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Tom Enders, chief executive of Airbus, has launched a stinging attack on the Austrian government, accusing it of trying to score “cheap political points” and abusing the legal system with its investigation into the company’s allegedly fraudulent €2bn sale of Eurofighter jets.

“These allegations are unfounded and unsubstantiated,” he said in a robust statement the day after it emerged that he has been placed under investigation as part of the criminal probe into the Eurofighter sale. “The legal authorities will also come to this conclusion – but certainly only after the elections.”

“Until then, this posturing will go on, because that is what it is all about: distracting the public until election day. That is also the true purpose of the investigative committee. “

Mr Enders, who ran the Airbus defence division from 2000 to 2005, denies any wrong doing. He and more than a dozen others are being scrutinised as part of the criminal probe launched in February by Vienna’s public prosecutor into Airbus’s defence and space arm and the Eurofighter consortium, which includes BAE Systems of the UK and Leonardo of Italy, as well as Airbus.

The investigation followed a complaint form the Austrian ministry of defence, which presented new evidence as a result of its own review of the deal struck in 2003.

Mr Enders insisted that the investigation and the leaks about his involvement had been deliberately orchestrated as speculation mounts the country may be forced to early parliamentary elections by rising tensions in the ruling coalition of Social Democrats and the Peoples’ Party.

Austria’s purchase of 18 Eurofighter aircraft in 2003 has been the subject of public concern almost from the day the deal was signed. The contract was renegotiated in 2007 but the ministry of defence says it would not have signed a new contract if it had been aware of the evidence uncovered in its own inquiry. The ministry alleges that €183.4m in costs was illegally hidden in the pricing of the jets.

“What is happening in Austria is politically motivated abuse of the legal system,” he said in a statement. “At no point were we informed or asked for a statement. Even worse, first we were denied access to the relevant documents. All this was done purely to gain time, so as to prevent a substantiated refutation of these baseless accusations for as long as possible and prevent the government’s house of cards from collapsing on itself.”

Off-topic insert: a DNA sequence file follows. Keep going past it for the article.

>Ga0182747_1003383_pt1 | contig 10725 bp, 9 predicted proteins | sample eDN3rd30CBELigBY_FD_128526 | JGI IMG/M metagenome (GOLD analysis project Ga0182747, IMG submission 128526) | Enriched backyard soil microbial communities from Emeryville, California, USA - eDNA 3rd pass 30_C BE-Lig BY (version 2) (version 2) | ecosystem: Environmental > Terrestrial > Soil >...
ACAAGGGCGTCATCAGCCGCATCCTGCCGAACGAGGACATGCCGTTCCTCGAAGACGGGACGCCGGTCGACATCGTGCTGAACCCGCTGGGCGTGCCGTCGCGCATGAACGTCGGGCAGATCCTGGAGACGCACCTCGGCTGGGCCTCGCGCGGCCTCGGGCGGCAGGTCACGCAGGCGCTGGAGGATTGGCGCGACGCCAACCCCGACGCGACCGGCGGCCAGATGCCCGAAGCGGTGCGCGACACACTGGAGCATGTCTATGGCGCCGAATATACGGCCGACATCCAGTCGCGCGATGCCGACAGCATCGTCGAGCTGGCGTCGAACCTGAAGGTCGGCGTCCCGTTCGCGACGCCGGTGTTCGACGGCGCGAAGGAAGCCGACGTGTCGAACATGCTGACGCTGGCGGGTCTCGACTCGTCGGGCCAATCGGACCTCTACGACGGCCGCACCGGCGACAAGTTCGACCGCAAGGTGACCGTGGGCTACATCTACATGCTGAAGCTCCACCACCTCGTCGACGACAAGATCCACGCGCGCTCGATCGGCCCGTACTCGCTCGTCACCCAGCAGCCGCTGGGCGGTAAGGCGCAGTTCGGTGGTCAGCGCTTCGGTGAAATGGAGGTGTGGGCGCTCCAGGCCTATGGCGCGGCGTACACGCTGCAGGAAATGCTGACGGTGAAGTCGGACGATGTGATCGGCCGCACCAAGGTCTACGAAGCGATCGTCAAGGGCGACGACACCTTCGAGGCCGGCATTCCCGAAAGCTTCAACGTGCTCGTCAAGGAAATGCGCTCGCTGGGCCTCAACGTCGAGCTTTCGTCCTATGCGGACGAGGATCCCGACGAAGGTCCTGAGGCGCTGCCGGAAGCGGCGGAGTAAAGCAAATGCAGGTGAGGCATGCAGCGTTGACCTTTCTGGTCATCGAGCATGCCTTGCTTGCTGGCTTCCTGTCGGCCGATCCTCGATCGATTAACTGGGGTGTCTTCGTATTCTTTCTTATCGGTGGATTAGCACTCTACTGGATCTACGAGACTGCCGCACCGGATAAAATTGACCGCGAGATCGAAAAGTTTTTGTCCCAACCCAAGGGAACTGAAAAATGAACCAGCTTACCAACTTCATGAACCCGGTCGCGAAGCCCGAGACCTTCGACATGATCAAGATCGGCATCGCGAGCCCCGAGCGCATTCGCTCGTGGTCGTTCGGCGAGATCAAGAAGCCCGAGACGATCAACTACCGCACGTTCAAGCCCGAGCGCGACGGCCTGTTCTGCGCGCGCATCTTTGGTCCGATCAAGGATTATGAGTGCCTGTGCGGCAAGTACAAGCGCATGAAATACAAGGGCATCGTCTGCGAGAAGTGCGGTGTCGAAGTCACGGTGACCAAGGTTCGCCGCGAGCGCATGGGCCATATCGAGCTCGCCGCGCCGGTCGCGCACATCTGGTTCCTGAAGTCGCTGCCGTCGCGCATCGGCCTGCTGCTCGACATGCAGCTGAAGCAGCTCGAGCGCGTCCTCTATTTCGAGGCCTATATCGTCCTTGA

Mr Enders said his name had been singled out from a list cited in documents being looked at as part of the inquiry. “Sources close to the government leaked that I am under investigation. But the truth is: the investigation concerns many individuals mentioned in those government papers.”

Mr Enders said the company would continue to cooperate with the prosecutor. “But we will also speak plainly. And the plain fact is that this case is nothing but cheap election rhetoric. We have done everything in our power to further the investigation. But today I wish to state plainly: We will not let part of the Austrian government use us as a punching bag that it can beat on to score cheap political points!”

Austrian authorities responded that:

The legal steps that the Austrian defence ministry has taken against Airbus are serious and underpinned by facts. Now it is exclusively the job of the independent judiciary to decide on them. Airbus would be well advised not to lapse again into the mistakes of the past and to help with seriousness and less emotion in clearing up the accusations that have been raised.

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